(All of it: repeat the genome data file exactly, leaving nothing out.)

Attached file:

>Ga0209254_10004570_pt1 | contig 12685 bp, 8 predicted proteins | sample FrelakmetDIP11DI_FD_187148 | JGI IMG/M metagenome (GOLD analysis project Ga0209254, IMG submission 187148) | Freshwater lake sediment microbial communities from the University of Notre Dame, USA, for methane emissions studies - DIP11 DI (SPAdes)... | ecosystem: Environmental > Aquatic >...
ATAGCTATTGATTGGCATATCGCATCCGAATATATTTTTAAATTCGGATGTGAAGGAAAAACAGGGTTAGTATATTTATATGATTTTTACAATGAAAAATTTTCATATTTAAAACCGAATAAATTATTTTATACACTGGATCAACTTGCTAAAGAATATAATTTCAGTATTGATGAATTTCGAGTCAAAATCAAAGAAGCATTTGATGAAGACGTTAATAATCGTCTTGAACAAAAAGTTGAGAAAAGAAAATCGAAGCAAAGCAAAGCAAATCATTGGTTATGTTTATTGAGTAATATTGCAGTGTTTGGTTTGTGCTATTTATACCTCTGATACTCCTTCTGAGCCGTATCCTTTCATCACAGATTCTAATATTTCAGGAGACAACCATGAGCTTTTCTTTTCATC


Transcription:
>Ga0209254_10004570_pt1 | contig 12685 bp, 8 predicted proteins | sample FrelakmetDIP11DI_FD_187148 | JGI IMG/M metagenome (GOLD analysis project Ga0209254, IMG submission 187148) | Freshwater lake sediment microbial communities from the University of Notre Dame, USA, for methane emissions studies - DIP11 DI (SPAdes)... | ecosystem: Environmental > Aquatic >...
ATAGCTATTGATTGGCATATCGCATCCGAATATATTTTTAAATTCGGATGTGAAGGAAAAACAGGGTTAGTATATTTATATGATTTTTACAATGAAAAATTTTCATATTTAAAACCGAATAAATTATTTTATACACTGGATCAACTTGCTAAAGAATATAATTTCAGTATTGATGAATTTCGAGTCAAAATCAAAGAAGCATTTGATGAAGACGTTAATAATCGTCTTGAACAAAAAGTTGAGAAAAGAAAATCGAAGCAAAGCAAAGCAAATCATTGGTTATGTTTATTGAGTAATATTGCAGTGTTTGGTTTGTGCTATTTATACCTCTGATACTCCTTCTGAGCCGTATCCTTTCATCACAGATTCTAATATTTCAGGAGACAACCATGAGCTTTTCTTTTCATC